This document is an introduction to basic concepts in Grafana. Use it as a starting point to get familiar with core Grafana features.
The dashboard is where it all comes together. A dashboard is a set of one or more panels organized and arranged into one or more rows.
The time period for the dashboard can be controlled by the Time range controls in the upper right of the dashboard.
Dashboards can use templating to make them more dynamic and interactive.
Dashboards can use annotations to display event data across panels. This can help correlate the time series data in the panel with other events.
Dashboards can be shared easily in a variety of ways.
Dashboards can be tagged, and the dashboard picker provides quick, searchable access to all dashboards in a particular organization.
Grafana can visualize, explore, and alert on data from many different databases and cloud services. Each database or service type is accessed from a data source.
Each data source has a specific query editor that is customized for the features and capabilities that the particular data source exposes. The query language and capabilities of each data source are obviously very different. You can combine data from multiple data sources into a single dashboard, but each panel is connected to a specific data source that belongs to a particular organization.
Refer to the Data sources section for a list of data sources that Grafana officially supports.
Grafana supports multiple organizations in order to support a wide variety of deployment models, including using a single Grafana instance to provide service to multiple potentially untrusted organizations.
In most cases, Grafana is deployed with a single organization.
Each organization can have one or more data sources.
All dashboards are owned by a particular organization.
Note: Most metric databases do not provide per-user series authentication. This means that organization data sources and dashboards are available to all users in a particular organization.
Refer to Organization roles for more information.
The panel is the basic visualization building block in Grafana. Each panel has a Query Editor specific to the data source selected in the panel. The query editor allows you to extract the perfect visualization to display on the panel.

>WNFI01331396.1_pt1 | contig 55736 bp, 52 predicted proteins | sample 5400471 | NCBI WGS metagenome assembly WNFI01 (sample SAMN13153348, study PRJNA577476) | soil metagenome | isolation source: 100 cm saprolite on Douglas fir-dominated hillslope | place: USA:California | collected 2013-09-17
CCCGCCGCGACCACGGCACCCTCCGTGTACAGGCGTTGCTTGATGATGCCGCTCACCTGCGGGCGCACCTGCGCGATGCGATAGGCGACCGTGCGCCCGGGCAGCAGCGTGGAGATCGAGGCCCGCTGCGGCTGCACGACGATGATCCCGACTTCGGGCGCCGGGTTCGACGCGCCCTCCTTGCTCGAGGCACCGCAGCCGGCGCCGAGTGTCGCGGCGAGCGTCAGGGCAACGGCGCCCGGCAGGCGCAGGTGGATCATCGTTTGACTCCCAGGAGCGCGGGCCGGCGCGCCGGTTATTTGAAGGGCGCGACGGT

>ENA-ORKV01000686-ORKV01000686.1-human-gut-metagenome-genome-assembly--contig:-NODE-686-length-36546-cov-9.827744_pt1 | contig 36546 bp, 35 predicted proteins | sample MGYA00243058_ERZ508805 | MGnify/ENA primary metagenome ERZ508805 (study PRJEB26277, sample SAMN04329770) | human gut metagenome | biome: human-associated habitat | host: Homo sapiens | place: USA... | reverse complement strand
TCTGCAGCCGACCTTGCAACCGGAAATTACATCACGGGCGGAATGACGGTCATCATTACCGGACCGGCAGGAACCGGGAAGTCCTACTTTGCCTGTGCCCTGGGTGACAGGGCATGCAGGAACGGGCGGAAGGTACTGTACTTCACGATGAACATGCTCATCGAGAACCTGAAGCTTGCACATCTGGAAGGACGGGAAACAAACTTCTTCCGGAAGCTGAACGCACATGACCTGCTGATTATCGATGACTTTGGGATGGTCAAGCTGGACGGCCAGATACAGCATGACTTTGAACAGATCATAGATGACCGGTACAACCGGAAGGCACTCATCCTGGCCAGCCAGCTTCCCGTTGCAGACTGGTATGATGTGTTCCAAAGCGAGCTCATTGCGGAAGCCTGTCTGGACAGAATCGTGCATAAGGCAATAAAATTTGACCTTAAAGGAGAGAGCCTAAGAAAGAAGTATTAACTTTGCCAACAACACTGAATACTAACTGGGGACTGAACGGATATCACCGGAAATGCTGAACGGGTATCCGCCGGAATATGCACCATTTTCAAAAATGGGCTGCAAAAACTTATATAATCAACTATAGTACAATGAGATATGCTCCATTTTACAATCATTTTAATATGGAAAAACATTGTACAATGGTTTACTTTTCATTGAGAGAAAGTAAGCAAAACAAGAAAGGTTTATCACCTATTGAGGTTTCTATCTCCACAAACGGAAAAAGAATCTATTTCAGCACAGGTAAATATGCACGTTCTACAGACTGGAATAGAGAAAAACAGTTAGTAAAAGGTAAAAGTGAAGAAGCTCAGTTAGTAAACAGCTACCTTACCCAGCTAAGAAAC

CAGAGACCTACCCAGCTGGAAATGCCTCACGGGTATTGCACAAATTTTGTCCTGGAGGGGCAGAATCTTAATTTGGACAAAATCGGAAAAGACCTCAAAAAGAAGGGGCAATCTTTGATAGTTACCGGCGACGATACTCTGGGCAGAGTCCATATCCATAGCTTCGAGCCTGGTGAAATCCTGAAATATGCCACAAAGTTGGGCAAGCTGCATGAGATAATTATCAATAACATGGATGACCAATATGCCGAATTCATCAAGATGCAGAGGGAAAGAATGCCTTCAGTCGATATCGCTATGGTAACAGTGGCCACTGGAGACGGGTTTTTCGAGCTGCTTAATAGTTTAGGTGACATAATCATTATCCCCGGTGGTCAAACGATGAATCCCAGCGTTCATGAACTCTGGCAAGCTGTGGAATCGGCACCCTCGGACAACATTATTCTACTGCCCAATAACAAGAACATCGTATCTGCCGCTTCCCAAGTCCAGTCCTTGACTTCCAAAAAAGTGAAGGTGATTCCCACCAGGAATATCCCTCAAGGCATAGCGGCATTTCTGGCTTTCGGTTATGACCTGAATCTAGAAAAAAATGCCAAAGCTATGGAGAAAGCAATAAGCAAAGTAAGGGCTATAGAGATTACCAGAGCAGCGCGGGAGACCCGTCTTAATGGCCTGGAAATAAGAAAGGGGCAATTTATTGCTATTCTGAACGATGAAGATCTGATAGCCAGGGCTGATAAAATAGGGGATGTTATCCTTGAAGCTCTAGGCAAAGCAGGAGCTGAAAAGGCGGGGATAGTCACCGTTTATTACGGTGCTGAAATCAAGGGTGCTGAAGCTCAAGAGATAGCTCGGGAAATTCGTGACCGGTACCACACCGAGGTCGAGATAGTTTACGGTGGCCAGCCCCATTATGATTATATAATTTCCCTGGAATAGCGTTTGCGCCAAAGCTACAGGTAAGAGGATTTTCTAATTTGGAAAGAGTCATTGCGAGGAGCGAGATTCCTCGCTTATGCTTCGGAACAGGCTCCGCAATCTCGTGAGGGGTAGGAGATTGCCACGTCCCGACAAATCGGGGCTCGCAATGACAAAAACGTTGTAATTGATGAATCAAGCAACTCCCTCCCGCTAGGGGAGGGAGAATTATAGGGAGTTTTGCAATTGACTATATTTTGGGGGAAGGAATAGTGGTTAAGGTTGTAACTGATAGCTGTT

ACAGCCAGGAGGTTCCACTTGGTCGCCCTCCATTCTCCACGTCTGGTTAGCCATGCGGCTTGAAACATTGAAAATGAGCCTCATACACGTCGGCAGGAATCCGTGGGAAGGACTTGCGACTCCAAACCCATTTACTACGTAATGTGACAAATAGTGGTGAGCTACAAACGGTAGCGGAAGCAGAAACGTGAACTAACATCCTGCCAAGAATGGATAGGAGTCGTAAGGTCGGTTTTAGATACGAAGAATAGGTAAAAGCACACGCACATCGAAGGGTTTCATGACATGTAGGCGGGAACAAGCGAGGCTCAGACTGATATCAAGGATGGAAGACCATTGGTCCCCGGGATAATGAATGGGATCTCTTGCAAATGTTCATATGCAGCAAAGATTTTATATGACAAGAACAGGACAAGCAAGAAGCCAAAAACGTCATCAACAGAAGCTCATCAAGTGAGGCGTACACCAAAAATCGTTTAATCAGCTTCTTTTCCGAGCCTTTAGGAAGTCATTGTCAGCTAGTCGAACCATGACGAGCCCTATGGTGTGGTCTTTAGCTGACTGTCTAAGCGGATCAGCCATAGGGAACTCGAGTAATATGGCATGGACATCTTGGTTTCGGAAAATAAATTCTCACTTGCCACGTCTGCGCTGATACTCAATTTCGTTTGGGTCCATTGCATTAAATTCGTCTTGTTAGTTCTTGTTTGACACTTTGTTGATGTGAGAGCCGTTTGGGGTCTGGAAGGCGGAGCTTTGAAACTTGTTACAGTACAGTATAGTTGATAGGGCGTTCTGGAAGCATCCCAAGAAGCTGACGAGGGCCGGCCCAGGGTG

There are a wide variety of styling and formatting options for each panel. Panels can be dragged and dropped and rearranged on the Dashboard. They can also be resized.
Panels can be made more dynamic with Dashboard Templating variable strings within the panel configuration. The template can include queries to your data source configured in the Query Editor.
Panels can be shared easily in a variety of ways.
The query editor exposes capabilities of your data source and allows you to query the metrics that it contains.
Use the query editor to build one or more queries in your time series database. The panel instantly updates, allowing you to effectively explore your data in real time and build a perfect query for that particular panel.
You can use template variables in the query editor within the queries themselves. This provides a powerful way to explore data dynamically based on the templating variables selected on the dashboard.
Grafana allows you to reference queries in the query editor by the row that they’re on. If you add a second query to graph, you can reference the first query by typing in #A. This provides an easy and convenient way to build compound queries.
A row is a logical divider within a dashboard. It is used to group panels together.
Rows are always 12 “units” wide. These units are automatically scaled dependent on the horizontal resolution of your browser. You can control the relative width of panels within a row by setting their specific width.
We use a unit abstraction so that Grafana looks great on all screens sizes.
Note: With MaxDataPoint functionality, Grafana can show you the perfect number of data points, regardless of resolution or time range.
Collapse a row by clicking on the row title. If you save a dashboard with a row collapsed, then it saves in that state and does not load those graphs until you expand the row.
Use the repeating rows functionality to dynamically create or remove entire rows, which can be filled with panels, based on the template variables selected.
A user is a named account in Grafana. A user can belong to one or more organizations and can be assigned different levels of privileges through roles.
Grafana supports a wide variety of internal and external ways for users to authenticate themselves. These include from its own integrated database, from an external SQL server, or from an external LDAP server.
Refer to the Permissions overview for information about roles and permissions.